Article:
A roller derby player has several things in common with a superhero. A costume. Super powers (booty blocking included). Fans. And a secret identity.
Every player has her on-track persona, exemplified by her name. Our very own Team Canada has Killson from FCDG, Rainbow Fight from 709 Derby Girls, Georgia W Tush from Montreal . And these women are superheroes on skates, make no mistake.
Derby names range from the cute to the punny to the frankly frightening. And every one is unique – see for yourself. It’s true that there are some suspiciously similar names, but the roster is vetted for those. Once a name is put on there, it can’t be copied.
I recently read a really interesting post on derby names that posited that in order for the sport to move forward, names need to be vetted for content as well as originality. The post correctly points out that sexist, misogynistic or offensive names shouldn’t have a place in derby.
But it can be difficult to separate sexist from sexy and offensive from outspoken. There are terms I use that some might argue don’t have a place in family-friendly roller derby. For example, I have no problem with positive reclamation of the word 'cunt' (Man, my Google hits are about to take a sudden left turn). And here’s where I disagree with the idea that derby names need to be policed for the good of the sport.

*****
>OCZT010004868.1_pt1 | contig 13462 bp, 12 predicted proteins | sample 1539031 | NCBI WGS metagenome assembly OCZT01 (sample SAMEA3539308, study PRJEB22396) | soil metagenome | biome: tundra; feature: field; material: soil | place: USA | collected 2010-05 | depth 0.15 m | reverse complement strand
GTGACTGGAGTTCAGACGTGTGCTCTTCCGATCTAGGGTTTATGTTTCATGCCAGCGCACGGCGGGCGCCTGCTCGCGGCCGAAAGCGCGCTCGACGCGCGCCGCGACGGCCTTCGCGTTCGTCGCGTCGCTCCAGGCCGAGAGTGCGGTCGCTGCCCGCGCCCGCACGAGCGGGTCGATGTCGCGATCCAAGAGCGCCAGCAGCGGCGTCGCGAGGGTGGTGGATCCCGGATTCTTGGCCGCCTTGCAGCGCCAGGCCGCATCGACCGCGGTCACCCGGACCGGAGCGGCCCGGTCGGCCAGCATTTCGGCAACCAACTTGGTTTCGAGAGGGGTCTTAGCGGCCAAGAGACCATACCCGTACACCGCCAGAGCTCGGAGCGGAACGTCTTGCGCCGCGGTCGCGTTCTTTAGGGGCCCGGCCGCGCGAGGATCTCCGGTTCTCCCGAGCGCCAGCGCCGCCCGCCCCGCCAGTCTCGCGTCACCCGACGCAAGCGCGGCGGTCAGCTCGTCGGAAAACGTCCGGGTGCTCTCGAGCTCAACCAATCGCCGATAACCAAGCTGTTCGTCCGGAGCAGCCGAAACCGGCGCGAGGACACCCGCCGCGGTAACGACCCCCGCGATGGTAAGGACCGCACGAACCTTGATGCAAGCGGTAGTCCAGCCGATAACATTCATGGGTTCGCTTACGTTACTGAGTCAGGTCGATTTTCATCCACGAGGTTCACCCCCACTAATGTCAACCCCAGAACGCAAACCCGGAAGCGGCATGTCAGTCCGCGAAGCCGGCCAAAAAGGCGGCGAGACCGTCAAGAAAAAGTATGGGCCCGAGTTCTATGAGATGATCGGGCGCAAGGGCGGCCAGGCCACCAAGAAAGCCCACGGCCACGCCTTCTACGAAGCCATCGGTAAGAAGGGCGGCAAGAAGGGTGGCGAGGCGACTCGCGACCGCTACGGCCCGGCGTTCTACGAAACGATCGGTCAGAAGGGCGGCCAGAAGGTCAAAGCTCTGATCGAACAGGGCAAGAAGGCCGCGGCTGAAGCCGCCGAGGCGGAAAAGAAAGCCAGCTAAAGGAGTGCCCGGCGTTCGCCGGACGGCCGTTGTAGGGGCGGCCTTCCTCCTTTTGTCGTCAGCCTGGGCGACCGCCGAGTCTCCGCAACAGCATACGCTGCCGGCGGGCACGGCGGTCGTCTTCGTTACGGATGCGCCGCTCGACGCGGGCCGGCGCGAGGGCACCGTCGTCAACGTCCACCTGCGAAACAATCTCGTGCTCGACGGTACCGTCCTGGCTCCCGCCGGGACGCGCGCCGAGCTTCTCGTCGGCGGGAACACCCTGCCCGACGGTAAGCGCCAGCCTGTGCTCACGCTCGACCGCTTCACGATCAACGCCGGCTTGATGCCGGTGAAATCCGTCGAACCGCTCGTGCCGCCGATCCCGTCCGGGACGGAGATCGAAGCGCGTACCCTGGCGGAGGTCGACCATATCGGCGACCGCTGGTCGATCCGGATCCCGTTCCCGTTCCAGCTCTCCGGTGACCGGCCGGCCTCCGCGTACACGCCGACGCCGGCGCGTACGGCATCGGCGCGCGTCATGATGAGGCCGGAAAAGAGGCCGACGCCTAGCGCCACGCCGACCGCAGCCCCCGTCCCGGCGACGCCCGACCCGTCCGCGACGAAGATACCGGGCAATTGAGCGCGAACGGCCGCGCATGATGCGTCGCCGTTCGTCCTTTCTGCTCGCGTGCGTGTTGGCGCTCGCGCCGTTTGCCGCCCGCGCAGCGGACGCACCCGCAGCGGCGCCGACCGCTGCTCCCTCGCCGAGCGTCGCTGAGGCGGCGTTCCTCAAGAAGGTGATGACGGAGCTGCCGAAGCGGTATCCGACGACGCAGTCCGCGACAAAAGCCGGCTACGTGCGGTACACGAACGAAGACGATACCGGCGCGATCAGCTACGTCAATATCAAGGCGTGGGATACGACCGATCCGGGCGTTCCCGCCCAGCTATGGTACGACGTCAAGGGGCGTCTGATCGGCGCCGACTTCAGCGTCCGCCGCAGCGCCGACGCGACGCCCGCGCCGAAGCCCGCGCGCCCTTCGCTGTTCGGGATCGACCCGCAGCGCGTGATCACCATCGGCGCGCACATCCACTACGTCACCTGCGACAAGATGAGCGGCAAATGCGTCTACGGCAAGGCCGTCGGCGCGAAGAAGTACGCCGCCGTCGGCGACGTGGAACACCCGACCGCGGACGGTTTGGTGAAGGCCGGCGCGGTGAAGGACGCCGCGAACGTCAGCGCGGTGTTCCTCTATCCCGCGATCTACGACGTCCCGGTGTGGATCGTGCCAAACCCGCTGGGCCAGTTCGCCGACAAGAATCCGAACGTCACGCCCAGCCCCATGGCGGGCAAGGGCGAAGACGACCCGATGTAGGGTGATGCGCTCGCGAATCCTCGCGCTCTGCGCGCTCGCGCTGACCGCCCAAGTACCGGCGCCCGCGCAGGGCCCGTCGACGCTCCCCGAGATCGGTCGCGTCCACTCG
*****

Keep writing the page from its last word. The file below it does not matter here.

Roller derby is not soccer. It’s a sport that was rooted in crash commercialism and then revived and literally taken over by the women who played it. It’s not just a sport: it’s a battleground. Roller derby is typified by a DIY esthetic and an in-your-face bravado. It’s not a typical sport, nor should it be.
It’s not that I don’t think derby should spread. It’s doing that as we speak, crass names and all. But do I want roller derby in the Olympics? Frankly, no (and not just because several team sports like baseball aren’t either). To me, roller derby is best as an outsider sport and not because I want us to get to keep all the derby goodness to ourselves. I want derby to grow without compromising what makes it special, namely that DIY principle, that feminist practice, that outrageous name on the back of a jersey.
But let's remember, folks: if your name isn't worthy of a superheroine, maybe you should reconsider, not for the sport, but for the players and fans around you. While you're busy being your own hero, you might be someone else's, too.